The Morning Report
San Diego news and info
you need to take on the day.
With just a few months left in this Congress, we are about to lose a rare opportunity to protect beautiful unspoiled lands in my backyard of north San Diego County.
As a veteran who has counseled many other military vets returning from combat, I see firsthand the soul-redeeming power of the outdoors. How many times in our lives has someone told us to “go clear your head with a walk” or “you need a change of scenery”?
That is especially true in my work as a chaplain. Many veterans, in fact, do need a place to decompress, and nature is the best pressure release valve. I’ve worked with our servicemen and women, and it is amazing how a hunting trip, a fishing outing or even a walk in the woods can help heal the physical and mental scars of war.
Our military men and women, like all humans, need the chance to breathe fresh air and to enjoy wide open vistas away from the rush of cities and freeways.
That’s why I support the Beauty Mountain and Agua Tibia Wilderness Act of 2011 (H.R. 41/S. 1574) that would protect a total of 21,000 acres of wide open vistas, unique rock formations, steep canyons and chaparral and oak woodlands. The legislation was introduced by Rep. Darrell Issa in the House of Representatives and in the Senate by Sen. Barbara Boxer.
But time is running out. When this Congress ends in January, Issa’s district will no longer include Beauty Mountain and Agua Tibia. His bill, and Boxer’s, must be passed by Congress soon, or the bills die.
Many people enjoy and visit these recreation spots. Thousands of hikers and equestrians use the California Riding and Hiking Trail and the Cutca Trail. And preserving these two unspoiled places preserves a unique transition zone between the Anza-Borrego Desert State Park to the east and the endangered coastal sage scrub of the Coast Range to the west.
We all know that San Diego County is getting squeezed by rapid growth and more people. That’s why this chance to keep Beauty Mountain and Agua Tibia protected as they are now for future generations of veterans and visitors is an incredible gift.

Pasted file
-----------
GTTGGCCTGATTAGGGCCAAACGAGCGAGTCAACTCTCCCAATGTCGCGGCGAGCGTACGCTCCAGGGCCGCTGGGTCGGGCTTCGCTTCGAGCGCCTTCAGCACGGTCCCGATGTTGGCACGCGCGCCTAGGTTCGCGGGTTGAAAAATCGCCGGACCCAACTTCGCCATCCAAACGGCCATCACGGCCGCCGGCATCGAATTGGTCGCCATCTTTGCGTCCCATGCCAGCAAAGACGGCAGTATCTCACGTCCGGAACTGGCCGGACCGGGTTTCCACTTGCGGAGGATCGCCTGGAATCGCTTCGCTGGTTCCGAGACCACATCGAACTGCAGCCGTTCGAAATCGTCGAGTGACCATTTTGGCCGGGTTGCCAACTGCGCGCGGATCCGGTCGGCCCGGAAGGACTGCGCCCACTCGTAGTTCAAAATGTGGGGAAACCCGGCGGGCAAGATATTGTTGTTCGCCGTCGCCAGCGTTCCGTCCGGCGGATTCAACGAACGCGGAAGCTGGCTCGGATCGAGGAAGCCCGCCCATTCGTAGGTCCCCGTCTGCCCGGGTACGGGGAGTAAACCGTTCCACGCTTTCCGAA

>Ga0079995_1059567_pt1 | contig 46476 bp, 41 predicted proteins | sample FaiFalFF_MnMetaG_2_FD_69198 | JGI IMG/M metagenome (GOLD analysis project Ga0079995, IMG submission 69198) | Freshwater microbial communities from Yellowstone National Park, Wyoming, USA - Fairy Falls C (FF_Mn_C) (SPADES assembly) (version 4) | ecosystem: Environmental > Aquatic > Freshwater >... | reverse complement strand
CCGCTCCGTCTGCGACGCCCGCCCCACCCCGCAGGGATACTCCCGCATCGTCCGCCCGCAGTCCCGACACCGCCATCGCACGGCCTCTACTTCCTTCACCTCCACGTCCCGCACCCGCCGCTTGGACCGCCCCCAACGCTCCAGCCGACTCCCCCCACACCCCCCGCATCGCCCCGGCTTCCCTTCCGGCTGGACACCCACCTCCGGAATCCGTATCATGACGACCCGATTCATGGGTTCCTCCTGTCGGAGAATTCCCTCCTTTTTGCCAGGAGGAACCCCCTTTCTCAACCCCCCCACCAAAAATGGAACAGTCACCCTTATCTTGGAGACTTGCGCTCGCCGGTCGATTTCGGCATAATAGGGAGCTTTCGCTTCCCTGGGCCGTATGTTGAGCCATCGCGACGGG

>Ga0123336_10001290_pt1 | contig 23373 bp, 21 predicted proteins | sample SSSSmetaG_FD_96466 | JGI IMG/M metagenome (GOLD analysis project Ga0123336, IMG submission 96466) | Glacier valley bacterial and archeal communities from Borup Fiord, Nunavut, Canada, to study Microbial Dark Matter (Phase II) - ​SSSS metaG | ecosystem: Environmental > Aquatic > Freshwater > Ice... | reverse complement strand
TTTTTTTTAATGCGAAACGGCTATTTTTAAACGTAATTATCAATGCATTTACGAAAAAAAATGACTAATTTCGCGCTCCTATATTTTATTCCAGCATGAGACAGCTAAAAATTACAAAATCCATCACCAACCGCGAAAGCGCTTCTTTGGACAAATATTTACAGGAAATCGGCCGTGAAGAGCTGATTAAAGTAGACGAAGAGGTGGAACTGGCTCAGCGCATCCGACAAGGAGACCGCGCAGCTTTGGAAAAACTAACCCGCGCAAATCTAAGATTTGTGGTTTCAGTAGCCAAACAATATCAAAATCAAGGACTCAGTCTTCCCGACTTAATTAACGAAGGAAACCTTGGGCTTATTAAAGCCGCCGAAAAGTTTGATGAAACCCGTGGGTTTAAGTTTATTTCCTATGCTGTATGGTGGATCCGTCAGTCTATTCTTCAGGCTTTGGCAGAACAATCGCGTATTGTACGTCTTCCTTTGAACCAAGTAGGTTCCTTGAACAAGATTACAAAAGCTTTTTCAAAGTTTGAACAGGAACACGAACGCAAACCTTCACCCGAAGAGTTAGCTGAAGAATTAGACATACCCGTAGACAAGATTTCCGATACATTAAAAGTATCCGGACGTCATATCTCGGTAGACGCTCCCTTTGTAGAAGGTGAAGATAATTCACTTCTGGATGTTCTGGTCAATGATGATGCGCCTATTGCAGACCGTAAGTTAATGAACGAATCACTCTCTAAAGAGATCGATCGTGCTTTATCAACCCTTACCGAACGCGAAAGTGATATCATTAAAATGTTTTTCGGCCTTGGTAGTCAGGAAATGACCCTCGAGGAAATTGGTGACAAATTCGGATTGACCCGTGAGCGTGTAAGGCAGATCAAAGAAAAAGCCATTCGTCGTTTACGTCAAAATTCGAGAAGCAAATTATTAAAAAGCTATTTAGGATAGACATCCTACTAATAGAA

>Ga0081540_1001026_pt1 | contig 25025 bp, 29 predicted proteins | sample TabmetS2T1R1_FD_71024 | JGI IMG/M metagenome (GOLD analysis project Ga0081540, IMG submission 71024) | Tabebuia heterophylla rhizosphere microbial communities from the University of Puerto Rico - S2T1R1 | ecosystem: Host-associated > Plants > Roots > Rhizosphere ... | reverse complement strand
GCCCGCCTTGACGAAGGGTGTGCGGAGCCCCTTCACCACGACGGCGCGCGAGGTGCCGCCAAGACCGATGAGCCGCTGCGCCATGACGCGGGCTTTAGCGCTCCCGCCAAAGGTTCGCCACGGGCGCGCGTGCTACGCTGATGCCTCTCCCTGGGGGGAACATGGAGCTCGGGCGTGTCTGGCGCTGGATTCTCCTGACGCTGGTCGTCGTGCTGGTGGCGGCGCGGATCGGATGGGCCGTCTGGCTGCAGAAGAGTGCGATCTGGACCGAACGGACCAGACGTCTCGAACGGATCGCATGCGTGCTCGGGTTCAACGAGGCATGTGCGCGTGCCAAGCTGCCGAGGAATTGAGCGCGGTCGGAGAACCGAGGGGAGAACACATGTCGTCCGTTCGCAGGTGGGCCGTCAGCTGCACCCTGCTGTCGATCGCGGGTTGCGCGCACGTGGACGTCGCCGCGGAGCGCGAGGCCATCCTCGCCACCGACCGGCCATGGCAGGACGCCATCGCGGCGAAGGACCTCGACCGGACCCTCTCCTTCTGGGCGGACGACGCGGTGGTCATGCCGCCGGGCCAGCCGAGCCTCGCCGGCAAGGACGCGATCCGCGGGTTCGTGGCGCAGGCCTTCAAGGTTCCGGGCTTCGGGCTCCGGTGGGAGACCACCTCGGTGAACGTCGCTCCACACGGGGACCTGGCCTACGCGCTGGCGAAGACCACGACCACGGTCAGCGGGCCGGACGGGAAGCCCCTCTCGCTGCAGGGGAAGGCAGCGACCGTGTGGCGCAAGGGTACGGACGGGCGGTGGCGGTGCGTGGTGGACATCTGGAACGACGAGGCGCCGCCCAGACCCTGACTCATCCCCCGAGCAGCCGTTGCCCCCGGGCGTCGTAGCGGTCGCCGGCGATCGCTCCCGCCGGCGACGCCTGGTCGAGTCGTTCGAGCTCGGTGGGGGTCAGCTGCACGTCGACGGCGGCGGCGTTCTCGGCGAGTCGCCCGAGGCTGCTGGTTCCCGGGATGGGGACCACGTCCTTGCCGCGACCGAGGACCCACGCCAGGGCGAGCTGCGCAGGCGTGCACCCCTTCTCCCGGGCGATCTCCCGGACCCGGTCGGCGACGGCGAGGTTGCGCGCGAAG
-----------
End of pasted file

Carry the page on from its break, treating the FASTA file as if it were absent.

Our country’s public lands are truly worth fighting for. Some of the earth’s most beautiful and untouched natural wonders are in the United States — from mountains of Montana to the Grand Canyon to pristine forests.
These spectacular and iconic symbols of America give us fantastic outdoor recreation, clean drinking water and healthy air to breathe. And in this challenging economy, wild lands are also a huge source of recreation and tourism dollars.
This is especially important in San Diego County which draws international visitors and convention guests to our beaches and cultural sights, world famous attractions and fantastic climate. Protecting Agua Tibia and Beauty Mountain as wilderness will add another jewel to San Diego’s reputation as a great visitor destination.
The Beauty Mountain and Agua Tibia legislation, just like the 26 other stalled wild lands bills in the U.S. House of Representatives, has local, bipartisan support. Yet, if Congress stays on its current course, this will be the first Congress since 1966 to not protect an acre of wilderness.
It saddens me that we are near the end of what could be the worst Congress for wilderness protection in 46 years. And the next Congress may be no better.
What message would that send to our families and children? What kind of legacy does that leave to the brave men and women who have protected this country in times of combat?
Scott Roney is a chaplain in Temecula.
Want to contribute to discussion? Submit a suggestion to Fix San Diego.